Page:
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Citation Context ... on reversible computing. Our approach also has conceptual interest in that our constructions, while quite concrete, are based directly on ideas stemming from Linear Logic and Geometry of Interaction =-=[24, 25, 26, 27, 43, 20]-=-, and developed in previous work by the present author and a number of colleagues [2, 3, 5, 6, 7, 9, 10]. Our work here can be seen as a concrete manifestation of these more abstract and foundational ... |

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Citation Context ...oth foundational and, in the medium term, for practical reasons, is by now well established. We quote from the excellent summary in the introduction to the recent paper by Buhrman, Tromp and Vitanyi [=-=15]: Rev-=-ersible Computation: R. Landauer [27] has demonstrated that it is only the \logically irreversible" operations in a physical computer that necessarily dissipate energy by generating a correspondi... |

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Citation Context ... on reversible computing. Our approach also has conceptual interest in that our constructions, while quite concrete, are based directly on ideas stemming from Linear Logic and Geometry of Interaction =-=[18, 19, 20, 21]-=-, and developed in previous work by the present author and a number of colleagues [2, 3, 5, 6, 7, 9, 10]. Our work here can be seen as a concrete manifestation of these more abstract and foundational ... |

11 |
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Citation Context ...attice is preserved by constructions such as function space, lifting, and inverse limit), while when constants are added, to be modelled by sums, inconsistency arises and the natural models are cpo’s =-=[1]-=-. This suggests that the pure λ-calculus itself provides the ultimate reversible simulation of the irreversible phenomena of computation. 8 Universality A minor variation of the ideas of the previous ... |

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Citation Context ...further attention, and we hope to study it in more detail in the future. 5.1 Pure vs. Applied -calculus Our discussion has been based on using the pure -calculus or CL, with no constants and -rules [2=-=4, 1-=-2]. Thus integers, booleans etc. are all to be represented as -terms. The fact that - calculus and Combinatory Logic can be used to represent data as well as control is an important facet of their uni... |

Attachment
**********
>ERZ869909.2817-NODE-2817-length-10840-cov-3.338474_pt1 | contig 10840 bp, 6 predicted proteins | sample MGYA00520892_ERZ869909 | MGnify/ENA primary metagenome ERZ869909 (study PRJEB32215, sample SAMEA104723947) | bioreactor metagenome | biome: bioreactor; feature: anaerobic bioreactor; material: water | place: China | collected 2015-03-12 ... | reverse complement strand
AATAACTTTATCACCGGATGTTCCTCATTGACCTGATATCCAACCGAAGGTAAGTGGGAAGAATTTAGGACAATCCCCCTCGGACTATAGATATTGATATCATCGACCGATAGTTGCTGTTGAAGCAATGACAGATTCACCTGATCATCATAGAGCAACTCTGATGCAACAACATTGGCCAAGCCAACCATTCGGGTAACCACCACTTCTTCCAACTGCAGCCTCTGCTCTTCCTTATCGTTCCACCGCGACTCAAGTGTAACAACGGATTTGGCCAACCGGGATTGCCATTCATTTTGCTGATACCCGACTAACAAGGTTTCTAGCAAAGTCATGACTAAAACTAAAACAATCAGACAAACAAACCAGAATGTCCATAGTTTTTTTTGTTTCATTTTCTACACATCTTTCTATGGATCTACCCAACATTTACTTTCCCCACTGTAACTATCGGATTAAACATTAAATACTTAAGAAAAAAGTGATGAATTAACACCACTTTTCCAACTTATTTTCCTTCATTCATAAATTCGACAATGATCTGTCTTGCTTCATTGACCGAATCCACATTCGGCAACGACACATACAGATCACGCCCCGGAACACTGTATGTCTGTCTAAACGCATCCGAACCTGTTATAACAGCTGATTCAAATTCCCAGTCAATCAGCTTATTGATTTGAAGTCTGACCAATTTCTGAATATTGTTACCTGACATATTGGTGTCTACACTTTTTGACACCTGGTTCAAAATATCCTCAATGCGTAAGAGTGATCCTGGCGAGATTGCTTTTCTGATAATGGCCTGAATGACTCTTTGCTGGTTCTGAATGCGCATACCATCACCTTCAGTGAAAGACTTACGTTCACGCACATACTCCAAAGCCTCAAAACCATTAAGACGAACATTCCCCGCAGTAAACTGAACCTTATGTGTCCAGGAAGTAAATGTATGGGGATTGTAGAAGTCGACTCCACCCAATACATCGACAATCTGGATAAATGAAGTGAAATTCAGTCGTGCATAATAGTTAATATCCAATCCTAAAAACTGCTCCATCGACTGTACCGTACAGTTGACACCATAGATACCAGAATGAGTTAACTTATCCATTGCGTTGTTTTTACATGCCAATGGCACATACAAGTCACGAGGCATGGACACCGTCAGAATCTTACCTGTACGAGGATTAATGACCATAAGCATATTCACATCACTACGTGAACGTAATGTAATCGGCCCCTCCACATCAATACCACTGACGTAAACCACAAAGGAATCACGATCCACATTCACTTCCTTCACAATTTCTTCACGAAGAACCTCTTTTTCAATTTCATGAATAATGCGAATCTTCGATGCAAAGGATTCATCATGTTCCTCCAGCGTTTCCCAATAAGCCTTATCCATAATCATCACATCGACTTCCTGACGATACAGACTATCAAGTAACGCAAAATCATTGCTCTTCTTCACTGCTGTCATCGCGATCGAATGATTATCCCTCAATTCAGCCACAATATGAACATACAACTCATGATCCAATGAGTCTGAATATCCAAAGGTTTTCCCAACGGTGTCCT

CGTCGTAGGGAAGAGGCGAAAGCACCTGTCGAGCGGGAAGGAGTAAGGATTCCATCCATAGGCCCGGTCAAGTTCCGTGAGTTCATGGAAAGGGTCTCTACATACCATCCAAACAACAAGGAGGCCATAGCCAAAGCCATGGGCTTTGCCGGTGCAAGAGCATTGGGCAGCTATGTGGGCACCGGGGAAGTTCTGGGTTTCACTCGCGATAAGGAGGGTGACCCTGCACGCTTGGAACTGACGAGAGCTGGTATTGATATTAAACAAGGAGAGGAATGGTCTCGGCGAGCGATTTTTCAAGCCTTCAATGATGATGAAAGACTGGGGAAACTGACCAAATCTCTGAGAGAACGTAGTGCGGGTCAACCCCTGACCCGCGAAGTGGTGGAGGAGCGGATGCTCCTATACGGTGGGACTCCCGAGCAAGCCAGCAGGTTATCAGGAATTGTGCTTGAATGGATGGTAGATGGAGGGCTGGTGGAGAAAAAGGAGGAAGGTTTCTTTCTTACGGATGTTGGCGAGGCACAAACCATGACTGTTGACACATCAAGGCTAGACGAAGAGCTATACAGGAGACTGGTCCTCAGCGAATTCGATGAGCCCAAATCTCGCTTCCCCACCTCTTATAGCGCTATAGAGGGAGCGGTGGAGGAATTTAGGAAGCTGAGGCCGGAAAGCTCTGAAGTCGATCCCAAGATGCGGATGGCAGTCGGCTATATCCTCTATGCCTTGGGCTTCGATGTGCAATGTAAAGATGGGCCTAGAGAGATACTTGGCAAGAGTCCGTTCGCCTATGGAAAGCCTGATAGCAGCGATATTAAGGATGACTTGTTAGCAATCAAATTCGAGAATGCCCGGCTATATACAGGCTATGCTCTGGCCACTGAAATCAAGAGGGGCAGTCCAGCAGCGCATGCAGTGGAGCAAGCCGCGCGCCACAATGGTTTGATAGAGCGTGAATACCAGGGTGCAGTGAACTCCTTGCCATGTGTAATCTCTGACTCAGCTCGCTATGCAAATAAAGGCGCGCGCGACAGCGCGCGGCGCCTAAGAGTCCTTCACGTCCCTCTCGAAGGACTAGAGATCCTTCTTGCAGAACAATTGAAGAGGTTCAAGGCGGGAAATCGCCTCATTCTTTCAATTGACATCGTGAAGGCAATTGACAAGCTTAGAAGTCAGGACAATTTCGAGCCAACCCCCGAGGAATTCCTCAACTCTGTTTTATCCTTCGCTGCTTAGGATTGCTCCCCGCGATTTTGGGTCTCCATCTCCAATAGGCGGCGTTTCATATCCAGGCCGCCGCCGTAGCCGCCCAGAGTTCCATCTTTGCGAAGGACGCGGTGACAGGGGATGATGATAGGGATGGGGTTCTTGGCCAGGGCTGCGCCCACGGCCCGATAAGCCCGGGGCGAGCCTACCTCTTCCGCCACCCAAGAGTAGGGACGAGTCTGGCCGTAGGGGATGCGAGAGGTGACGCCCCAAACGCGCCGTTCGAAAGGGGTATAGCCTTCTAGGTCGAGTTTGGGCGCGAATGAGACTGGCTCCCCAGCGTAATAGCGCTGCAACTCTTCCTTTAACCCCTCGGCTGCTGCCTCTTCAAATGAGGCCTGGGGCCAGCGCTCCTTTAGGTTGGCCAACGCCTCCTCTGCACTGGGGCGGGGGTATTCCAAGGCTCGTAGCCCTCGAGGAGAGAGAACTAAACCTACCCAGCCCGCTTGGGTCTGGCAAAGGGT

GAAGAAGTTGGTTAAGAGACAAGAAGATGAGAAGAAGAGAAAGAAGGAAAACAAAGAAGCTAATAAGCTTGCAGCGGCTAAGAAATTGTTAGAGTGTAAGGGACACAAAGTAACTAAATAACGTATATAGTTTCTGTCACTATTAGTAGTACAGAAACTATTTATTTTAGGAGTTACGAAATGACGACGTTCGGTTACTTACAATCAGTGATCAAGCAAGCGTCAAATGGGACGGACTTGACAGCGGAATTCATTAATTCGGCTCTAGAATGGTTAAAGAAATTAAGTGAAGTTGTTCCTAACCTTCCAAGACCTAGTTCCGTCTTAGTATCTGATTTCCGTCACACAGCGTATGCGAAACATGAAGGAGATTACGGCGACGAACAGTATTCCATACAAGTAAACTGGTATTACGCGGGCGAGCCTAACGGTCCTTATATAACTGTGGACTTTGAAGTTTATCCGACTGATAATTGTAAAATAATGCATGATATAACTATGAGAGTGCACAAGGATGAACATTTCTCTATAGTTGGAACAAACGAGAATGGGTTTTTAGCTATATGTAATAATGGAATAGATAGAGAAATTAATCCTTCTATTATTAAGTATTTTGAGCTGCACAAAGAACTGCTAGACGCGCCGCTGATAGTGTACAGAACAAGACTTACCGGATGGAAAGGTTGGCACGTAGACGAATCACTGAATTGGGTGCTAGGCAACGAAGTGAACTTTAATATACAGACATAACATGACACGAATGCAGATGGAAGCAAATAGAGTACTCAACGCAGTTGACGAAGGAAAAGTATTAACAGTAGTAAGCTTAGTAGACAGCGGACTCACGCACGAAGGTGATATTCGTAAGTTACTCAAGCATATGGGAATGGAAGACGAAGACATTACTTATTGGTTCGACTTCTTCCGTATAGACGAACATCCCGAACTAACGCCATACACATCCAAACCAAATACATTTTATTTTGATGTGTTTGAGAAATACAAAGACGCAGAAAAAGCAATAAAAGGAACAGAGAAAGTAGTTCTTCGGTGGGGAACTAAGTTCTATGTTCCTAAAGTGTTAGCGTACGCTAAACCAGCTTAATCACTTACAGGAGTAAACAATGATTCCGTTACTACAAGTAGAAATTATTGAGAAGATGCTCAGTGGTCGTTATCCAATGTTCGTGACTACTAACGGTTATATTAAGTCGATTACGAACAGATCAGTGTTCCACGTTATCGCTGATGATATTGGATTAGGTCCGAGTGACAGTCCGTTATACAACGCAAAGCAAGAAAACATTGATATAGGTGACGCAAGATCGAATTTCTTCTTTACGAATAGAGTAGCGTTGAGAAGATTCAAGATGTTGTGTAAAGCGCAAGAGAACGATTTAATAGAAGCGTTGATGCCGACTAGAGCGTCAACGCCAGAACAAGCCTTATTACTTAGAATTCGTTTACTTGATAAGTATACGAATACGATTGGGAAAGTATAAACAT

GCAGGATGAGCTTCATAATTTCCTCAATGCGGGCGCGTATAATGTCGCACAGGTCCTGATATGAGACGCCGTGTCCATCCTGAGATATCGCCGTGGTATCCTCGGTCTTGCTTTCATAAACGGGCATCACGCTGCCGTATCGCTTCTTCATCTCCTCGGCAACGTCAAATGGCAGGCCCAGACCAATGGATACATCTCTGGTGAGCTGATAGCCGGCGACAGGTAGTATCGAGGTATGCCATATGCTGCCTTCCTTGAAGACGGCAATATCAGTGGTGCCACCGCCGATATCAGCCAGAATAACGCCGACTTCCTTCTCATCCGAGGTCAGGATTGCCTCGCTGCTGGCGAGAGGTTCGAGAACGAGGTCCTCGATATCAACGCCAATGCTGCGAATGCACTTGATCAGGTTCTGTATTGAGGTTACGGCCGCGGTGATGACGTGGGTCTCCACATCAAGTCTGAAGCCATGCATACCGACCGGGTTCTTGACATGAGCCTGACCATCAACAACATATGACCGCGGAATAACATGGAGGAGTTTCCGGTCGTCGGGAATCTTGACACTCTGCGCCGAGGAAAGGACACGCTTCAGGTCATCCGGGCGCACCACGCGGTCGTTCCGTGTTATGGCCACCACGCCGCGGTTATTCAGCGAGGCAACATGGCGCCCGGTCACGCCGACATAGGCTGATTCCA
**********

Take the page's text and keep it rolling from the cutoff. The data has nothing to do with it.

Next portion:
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Citation Context ... express itself in friction: computers will dissipate a lot of heat unless their mode of operation becomes reversible, possibly quantum mechanical. The previous approaches of which we are aware (e.g. =-=[28, 13, 14]-=-) proceed by showing that some standard, low-level, irreversible computational model such as Turing machines can be simulated by a reversible version of the same model. Our approach is more \structura... |

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Citation Context ...een as a concrete manifestation of these more abstract and foundational developments. However, no knowledge of Linear Logic or Geometry of Interaction is required to read the present paper. The paper =-=[1-=-6] contains some discussion of a reversible abstract machine for the -calculus. However, the approach taken and the objectives are very dierent to ours, and there are no clear analogues to our results... |

1 |
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Citation Context ...mputations are exactly the time-reversals of the computations of A. We then establish a connection to models of functional computation. We will show that our model gives rise to a combinatory algebras=-=[24-=-], and derive universality as an easy consequence. This method of establishing universality has potential signicance for the important issue of how to program reversible computations. To quote from [1... |

1 |
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Citation Context ... express itself in friction: computers will dissipate a lot of heat unless their mode of operation becomes reversible, possibly quantum mechanical. The previous approaches of which we are aware (e.g. =-=[27, 13, 14]-=-) proceed by showing that some standard, low-level, irreversible computational model such as Turing machines can be simulated by a reversible version of the same model. Our approach is more \structura... |